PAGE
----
Updated: May 31, 2012 3:40PM
Universal Medicare would reduce healthcare costs
Apparently, Paul Ryan and the Republican members of the House are unaware of both the history of healthcare finance and simple economics. What on earth would make them think that health insurance purchased from health insurance companies would be more affordable than Medicare?
The CEO of Aetna made $23 million last year. The CEO of Medicare (the director of CMS) made less than $250,000. Insurance premiums have to pay the administrative costs (including salaries) of management. This means that $23 million (and equivalent outrageous salaries of senior management at other private health insurance companies) is paid from insureds’ premiums.
So, why would giving seniors a voucher so they can buy insurance from a health insurance company reduce healthcare costs? It might reduce the government’s cost if the voucher was small, but for a senior to buy insurance would mean they would have to add considerably more to the “voucher” amount to get equivalent coverage. This would put healthcare coverage out of the reach of many seniors.
Moreover, Medicare was the first insurance plan in the US interested in reducing costs. Prospective payment policies, such as DRGs and APCs, were instituted by Medicare starting in the 1980s long before other insurance companies had any interest in reducing healthcare costs. In those days healthcare providers, such as hospitals or doctors, charged whatever they wanted and kept patients in the hospital longer than necessary and insurance companies paid the bill and passed the costs on to the employers in increased premiums. When Medicare implemented DRGs and fee schedules, etc. we saw a huge decrease in the average length of stay for inpatient visits and a decrease in unneeded inpatient stays.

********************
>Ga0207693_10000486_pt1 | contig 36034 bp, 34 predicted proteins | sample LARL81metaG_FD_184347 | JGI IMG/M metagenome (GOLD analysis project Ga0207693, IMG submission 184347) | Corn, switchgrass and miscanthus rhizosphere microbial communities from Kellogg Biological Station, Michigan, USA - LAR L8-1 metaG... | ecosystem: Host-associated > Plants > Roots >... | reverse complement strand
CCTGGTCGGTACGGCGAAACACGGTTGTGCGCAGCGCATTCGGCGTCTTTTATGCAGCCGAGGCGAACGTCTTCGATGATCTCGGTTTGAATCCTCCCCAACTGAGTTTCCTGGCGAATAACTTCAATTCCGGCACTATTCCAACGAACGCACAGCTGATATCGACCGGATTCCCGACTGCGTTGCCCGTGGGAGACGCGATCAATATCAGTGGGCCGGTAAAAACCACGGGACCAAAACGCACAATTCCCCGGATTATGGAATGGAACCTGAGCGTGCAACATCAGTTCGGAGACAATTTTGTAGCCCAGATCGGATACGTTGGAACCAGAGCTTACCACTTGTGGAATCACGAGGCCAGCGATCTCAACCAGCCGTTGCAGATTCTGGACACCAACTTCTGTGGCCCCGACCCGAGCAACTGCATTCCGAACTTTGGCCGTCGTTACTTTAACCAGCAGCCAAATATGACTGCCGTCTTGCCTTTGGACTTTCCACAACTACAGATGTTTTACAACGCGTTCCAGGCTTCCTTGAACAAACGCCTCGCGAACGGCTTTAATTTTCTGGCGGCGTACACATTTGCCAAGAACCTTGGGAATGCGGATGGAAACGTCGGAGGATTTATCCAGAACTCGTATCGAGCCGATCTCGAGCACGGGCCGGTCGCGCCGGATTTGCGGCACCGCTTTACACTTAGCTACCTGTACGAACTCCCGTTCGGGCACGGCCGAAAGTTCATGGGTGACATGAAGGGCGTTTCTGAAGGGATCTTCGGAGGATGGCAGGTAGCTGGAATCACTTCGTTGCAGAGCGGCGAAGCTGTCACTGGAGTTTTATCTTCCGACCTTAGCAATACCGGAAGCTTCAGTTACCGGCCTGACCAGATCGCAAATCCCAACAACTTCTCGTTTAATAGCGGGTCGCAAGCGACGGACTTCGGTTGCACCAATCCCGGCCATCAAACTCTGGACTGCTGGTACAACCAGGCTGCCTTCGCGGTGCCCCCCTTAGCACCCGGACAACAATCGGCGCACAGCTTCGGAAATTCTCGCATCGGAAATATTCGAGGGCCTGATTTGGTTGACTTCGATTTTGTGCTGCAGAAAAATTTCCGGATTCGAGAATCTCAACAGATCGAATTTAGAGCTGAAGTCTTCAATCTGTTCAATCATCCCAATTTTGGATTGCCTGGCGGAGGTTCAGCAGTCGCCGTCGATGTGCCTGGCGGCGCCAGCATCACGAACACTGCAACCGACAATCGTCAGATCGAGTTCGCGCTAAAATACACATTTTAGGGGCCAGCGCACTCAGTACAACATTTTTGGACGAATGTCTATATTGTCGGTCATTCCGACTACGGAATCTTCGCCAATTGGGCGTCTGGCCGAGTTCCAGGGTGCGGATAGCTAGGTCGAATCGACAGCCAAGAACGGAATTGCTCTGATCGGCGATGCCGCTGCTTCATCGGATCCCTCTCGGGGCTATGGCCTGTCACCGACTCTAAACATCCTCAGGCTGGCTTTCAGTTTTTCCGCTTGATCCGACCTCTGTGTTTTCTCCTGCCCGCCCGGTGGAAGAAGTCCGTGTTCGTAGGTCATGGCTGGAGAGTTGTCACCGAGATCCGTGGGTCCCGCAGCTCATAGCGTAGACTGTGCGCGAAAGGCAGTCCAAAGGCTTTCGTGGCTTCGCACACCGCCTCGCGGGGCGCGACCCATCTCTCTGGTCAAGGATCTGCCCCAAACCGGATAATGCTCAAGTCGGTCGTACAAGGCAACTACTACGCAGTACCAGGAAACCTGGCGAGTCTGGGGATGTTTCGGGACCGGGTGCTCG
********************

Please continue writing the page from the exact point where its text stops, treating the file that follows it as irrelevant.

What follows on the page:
Anyone familiar with healthcare finance history could inform Mr. Ryan why Medicare is such a successful health insurance program. What would be the best thing to do is to implement Medicare for all — a single payer system like all the rest of the western world uses — and we could reduce healthcare costs substantially.
Cathy O’Brien, Libertyville